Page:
Asset Allocation Bi-Weekly

Confluence Investment Management offers various asset allocation products which are managed using “top down,” or macro, analysis. We publish asset allocation thoughts on a bi-weekly basis, updating the piece every other Monday.

Asset Allocation Bi-Weekly – Gold, Gold Miners, and Central Banks (April 1, 2024)

by the Asset Allocation Committee | PDF One challenge for investors seeking to benefit from rising gold prices has been that trading and holding the yellow metal is often more expensive than trading or holding stocks or other financial assets.  Buying physical gold can involve fat commissions and large costs for storage and insurance.  Buying… Read More »

Asset Allocation Bi-Weekly – The Fed’s Other Policy Tool (March 18, 2024)

by the Asset Allocation Committee | PDF While the Federal Reserve’s dual mandate focuses on achieving maximum employment and stable prices, managing long-term interest rates has also played a significant role since the enactment of the Federal Reserve Act in 1977.[1] Recent actions have raised questions about the Fed potentially anchoring the 10-year Treasury yield… Read More »

Asset Allocation Bi-Weekly – Uranium Demand, Supply, and Investment Prospects (March 4, 2024)

by the Asset Allocation Committee | PDF In an important adjustment to our Asset Allocation strategies last October, we introduced an exchange-traded fund focused on uranium producers into our mid-cap equity exposure.  At the time, we noted in our Asset Allocation Quarterly that the move aimed to take advantage of government policies around the world… Read More »

Asset Allocation Bi-Weekly – Who Wants US Treasurys? (February 20, 2024)

by the Asset Allocation Committee | PDF Before August 2023, the Treasury’s quarterly refunding rarely raised eyebrows. Investors readily snapped up US debt, and announcements were largely ignored by markets. However, Fitch Ratings’ surprise downgrade of the US credit rating from AAA to AA that month, just days after a $6 billion increase in the… Read More »

Asset Allocation Bi-Weekly – U.S. Oil Production at a Record High (February 5, 2024)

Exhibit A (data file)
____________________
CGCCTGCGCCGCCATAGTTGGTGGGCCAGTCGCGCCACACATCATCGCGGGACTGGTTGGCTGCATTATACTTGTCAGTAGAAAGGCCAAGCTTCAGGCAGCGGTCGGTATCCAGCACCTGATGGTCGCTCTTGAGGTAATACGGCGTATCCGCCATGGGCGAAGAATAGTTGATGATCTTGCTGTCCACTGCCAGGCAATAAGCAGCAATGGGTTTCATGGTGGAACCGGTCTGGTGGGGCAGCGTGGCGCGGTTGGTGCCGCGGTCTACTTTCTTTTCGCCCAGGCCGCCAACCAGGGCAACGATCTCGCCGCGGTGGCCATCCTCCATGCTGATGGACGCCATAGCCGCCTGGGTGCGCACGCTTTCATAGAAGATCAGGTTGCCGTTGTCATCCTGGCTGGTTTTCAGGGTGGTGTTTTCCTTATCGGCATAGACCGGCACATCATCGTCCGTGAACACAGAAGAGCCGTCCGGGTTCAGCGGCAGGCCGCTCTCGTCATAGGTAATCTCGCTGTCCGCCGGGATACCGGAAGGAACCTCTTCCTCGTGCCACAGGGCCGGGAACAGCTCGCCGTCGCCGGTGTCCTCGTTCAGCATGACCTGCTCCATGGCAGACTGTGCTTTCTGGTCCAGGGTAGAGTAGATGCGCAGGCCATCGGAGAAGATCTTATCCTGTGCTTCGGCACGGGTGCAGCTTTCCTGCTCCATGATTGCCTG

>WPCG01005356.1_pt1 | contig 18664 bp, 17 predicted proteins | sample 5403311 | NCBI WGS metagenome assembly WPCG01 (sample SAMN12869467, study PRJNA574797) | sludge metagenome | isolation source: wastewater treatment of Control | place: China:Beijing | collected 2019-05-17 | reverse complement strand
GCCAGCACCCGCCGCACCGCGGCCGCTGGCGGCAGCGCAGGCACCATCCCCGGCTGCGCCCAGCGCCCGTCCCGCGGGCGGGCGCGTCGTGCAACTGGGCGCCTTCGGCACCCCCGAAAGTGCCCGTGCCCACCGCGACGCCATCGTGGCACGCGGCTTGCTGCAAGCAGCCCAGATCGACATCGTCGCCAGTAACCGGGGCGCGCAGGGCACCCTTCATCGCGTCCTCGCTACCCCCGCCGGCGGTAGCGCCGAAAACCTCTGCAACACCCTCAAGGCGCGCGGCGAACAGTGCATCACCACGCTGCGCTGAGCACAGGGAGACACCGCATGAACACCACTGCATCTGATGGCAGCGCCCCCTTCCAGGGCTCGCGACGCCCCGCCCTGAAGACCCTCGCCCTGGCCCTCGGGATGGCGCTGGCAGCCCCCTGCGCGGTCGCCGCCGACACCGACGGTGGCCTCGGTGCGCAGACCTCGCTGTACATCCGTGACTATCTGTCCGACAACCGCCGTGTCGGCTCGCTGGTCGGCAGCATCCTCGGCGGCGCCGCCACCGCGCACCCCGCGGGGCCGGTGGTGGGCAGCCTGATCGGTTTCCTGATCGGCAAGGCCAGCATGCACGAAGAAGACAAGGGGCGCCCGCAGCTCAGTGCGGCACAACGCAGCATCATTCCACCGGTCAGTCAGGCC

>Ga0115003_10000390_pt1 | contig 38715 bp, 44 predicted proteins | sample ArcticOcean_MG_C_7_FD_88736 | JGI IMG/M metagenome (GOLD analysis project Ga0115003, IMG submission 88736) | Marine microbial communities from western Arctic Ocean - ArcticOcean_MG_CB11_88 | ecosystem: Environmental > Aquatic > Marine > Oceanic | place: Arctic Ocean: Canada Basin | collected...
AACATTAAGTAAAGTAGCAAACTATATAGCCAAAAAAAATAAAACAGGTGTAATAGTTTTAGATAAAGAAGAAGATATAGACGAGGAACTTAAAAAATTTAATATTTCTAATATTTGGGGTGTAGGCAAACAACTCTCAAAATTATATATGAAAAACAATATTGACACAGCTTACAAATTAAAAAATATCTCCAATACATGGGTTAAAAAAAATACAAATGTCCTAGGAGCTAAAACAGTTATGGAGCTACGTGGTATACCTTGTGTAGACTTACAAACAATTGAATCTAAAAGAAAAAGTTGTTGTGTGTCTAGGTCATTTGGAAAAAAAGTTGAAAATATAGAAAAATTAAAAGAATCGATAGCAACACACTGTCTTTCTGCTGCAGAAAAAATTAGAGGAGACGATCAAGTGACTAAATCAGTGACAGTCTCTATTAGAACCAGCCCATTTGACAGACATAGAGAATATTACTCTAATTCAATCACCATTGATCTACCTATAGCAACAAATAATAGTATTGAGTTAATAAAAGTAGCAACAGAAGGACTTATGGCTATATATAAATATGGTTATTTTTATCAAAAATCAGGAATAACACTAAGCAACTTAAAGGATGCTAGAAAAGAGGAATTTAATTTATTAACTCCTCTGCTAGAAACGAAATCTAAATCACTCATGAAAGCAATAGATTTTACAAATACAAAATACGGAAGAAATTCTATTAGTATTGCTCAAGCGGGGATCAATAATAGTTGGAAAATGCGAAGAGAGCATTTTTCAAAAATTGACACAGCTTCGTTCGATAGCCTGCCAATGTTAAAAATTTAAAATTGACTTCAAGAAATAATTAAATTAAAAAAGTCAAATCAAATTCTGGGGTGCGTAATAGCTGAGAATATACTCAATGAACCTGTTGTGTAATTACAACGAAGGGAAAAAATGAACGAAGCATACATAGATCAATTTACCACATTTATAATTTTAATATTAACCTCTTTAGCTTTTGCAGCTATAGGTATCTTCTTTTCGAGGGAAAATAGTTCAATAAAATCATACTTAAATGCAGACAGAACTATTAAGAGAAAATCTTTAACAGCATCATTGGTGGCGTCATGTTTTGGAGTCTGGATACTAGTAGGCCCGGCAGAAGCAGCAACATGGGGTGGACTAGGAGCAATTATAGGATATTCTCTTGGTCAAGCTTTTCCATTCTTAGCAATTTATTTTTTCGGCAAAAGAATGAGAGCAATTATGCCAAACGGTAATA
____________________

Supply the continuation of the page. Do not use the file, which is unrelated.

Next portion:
by the Asset Allocation Committee | PDF These days, because investors have so many different assets to buy in so many different financial markets, it can be easy to miss an important trend or change in trend.  Indeed, that seems to be the case with crude oil, where the long stagnation in U.S. output after… Read More »

Asset Allocation Bi-Weekly – How Does Powell Define Restrictive Monetary Policy? (January 22, 2024)

by the Asset Allocation Committee | PDF Traditionally, the term “restrictive monetary policy” has been associated with a fed funds interest rate that is high enough to slow economic activity, but recent remarks from Federal Reserve Chair Powell suggest there may be a broader interpretation. Despite casting doubts on rate cuts just two weeks prior,… Read More »

Asset Allocation Bi-Weekly – A Pause That Refreshes? (December 4, 2023)

by the Asset Allocation Committee | PDF (Note: This is the final AABW of 2023; the next report will be published in January 2024.) In 1929, Coca-Cola® introduced the tagline “a pause that refreshes.”  Although other advertising campaigns have come and gone, this line still sticks around in the public consciousness.  And, it has moved… Read More »

Asset Allocation Bi-Weekly – Reflections on Earnings (November 20, 2023)

by the Asset Allocation Committee | PDF The third quarter’s earnings season is coming to a close and, once again, earnings beat expectations.  In this report, we will take a more in-depth look at S&P 500 earnings and overall corporate earnings. This chart examines S&P 500 earnings on a four-quarter trailing basis.  We have regressed… Read More »

Asset Allocation Bi-Weekly – The Inflation Adjustment for Social Security Benefits in 2024 (November 6, 2023)

by the Asset Allocation Committee | PDF Social Security was the second-largest contributor to the increase in the fiscal deficit in 2023 (behind only net interest on debt), accounting for $134 billion. Much of the increase in entitlement spending was due to the 8.7% surge in cost-of-living adjustments (COLAs), which was the largest jump since… Read More »

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